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Improving on Nature?


Dennis Kingery
Biology Department
Metropolitan Community College


In 1958, black bass were introduced into Lake Atitlan in the highlands of western Guatemala as a way to attract tourism and boost the local economy, but unforeseen complications resulted in an ecological disaster. Developed for an introductory course in biology, this case study first casts students in the role of the local population at that time and asks them to judge the proposal to introduce the new species of fish. The students then review the ensuing events from a historical perspective based on additional information they receive from the instructor in a progressive disclosure format.

  • Explain the risks of the introduction of alien species into an ecosystem.
  • Identify the roles of human activity in the extinction of the giant grebe.
  • Describe the effects of environmental change on the Lake Atitlan ecosystem.
Keywords: Black bass; largemouth bass; Micropterus salmoides; giant grebe; Podylimbus gigas; species introduction; alien species; extinction; ecosystem; Lake Atitlan; Guatemala; Maya
Topical Area: Social issues
Educational Level: High school, Undergraduate lower division
Formats: PDF
Type/Method: Interrupted, Jig-Saw, Public Hearing, Role-Play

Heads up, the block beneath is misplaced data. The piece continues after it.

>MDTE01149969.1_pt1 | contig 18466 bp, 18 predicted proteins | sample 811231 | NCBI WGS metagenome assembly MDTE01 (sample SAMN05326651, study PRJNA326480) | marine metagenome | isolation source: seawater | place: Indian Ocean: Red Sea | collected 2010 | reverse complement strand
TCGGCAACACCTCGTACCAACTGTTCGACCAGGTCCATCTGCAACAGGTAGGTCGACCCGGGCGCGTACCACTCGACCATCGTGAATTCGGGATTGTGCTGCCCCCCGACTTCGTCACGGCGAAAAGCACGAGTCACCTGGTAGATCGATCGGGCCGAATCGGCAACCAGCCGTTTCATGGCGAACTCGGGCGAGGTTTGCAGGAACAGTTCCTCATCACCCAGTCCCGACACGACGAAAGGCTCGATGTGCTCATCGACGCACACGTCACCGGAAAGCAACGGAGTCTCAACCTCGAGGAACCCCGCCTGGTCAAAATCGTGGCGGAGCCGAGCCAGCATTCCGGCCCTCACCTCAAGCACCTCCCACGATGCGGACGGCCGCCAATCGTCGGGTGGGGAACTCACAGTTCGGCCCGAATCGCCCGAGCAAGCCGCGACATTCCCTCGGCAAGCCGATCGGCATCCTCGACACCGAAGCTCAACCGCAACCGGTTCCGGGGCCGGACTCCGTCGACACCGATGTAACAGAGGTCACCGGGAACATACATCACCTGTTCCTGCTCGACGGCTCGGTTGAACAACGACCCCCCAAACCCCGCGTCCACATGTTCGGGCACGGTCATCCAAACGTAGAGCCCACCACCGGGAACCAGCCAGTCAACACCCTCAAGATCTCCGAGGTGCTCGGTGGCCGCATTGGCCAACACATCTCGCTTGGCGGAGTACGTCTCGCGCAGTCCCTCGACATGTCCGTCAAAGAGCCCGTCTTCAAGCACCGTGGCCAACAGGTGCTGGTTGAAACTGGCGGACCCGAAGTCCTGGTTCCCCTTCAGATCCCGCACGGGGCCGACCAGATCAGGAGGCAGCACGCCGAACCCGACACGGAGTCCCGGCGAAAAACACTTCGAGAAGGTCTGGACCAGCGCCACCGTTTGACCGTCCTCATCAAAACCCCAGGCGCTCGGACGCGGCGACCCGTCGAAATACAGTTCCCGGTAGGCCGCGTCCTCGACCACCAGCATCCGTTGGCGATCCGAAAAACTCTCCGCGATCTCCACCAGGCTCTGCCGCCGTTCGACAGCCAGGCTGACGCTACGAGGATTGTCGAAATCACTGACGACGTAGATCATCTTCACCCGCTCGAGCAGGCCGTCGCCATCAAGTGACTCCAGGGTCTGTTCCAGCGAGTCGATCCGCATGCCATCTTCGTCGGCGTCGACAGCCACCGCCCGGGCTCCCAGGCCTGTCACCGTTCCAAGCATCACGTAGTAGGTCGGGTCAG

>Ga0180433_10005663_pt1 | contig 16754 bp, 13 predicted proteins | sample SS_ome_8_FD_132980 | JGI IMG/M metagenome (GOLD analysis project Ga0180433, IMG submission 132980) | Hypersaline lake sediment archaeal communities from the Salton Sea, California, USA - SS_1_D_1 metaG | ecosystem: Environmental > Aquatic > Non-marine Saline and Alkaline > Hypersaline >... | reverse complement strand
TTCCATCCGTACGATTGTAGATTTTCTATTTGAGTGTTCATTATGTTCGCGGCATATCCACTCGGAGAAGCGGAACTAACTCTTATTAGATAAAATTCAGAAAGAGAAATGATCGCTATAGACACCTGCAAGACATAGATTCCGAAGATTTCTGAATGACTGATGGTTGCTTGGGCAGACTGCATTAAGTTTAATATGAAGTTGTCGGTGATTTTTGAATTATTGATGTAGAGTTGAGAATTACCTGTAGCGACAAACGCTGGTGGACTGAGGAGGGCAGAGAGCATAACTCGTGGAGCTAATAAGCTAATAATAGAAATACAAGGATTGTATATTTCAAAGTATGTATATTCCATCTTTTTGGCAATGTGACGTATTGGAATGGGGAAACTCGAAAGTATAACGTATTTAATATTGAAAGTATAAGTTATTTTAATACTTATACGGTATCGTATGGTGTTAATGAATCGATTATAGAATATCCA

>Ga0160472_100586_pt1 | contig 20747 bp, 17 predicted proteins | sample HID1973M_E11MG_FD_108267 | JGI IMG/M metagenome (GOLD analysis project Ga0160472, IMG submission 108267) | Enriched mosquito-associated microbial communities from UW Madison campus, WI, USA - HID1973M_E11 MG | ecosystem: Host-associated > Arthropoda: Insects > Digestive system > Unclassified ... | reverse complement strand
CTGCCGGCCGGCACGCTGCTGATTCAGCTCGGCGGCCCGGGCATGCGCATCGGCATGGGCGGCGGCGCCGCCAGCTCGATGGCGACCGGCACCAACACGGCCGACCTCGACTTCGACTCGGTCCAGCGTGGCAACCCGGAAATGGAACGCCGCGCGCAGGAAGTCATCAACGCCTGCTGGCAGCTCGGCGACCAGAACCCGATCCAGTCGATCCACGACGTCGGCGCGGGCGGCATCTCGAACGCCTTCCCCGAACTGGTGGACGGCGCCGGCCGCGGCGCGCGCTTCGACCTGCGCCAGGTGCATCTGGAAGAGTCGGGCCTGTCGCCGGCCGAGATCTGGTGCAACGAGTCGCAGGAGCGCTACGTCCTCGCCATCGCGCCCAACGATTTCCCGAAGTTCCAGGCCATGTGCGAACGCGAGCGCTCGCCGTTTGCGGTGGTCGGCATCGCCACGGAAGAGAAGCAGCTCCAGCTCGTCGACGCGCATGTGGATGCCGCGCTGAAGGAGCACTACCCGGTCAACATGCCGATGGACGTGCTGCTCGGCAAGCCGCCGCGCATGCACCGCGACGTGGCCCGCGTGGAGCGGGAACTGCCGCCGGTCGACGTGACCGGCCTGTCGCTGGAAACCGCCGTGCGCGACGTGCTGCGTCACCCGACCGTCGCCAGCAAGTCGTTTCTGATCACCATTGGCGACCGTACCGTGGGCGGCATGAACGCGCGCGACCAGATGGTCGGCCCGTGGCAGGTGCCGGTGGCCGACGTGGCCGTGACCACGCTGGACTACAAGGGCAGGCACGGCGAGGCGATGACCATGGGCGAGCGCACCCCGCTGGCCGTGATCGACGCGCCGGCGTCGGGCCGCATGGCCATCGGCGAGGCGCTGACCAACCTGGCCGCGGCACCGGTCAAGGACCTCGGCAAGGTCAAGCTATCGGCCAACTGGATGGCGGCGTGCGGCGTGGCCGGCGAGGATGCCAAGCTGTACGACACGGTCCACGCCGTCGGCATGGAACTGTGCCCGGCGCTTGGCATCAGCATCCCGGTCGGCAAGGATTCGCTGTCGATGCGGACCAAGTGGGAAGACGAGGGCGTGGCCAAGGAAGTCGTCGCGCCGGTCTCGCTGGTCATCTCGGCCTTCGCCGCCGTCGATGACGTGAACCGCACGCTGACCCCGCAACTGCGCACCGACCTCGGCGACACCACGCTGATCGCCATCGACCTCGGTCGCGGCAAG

Language: English
Subject Headings: Ecology   Environmental Science   Biology (General)   Aquaculture  
Date Posted: 05/14/03
Date Modified: N/A
Copyright: Copyright held by the National Center for Case Study Teaching in Science, University at Buffalo, State University of New York. Please see our usage guidelines, which outline our policy concerning permissible reproduction of this work.

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Despite the fact that we are in the UK, the group of ecology students entered into this case study wholeheartedly.

The progressive disclosure of the Historical Updates enabled them to build towards the learning outcomes of their “Understanding Ecology and Conservation” unit.

As our sessions are 90 minutes, we introduced the case study in the latter part of the first session (after a previous topic had been debriefed) and covered the Historical Updates in the whole of session 2, because the groups got VERY involved!

David Funge
Department of Biology
Bedford College
Bedford, UK

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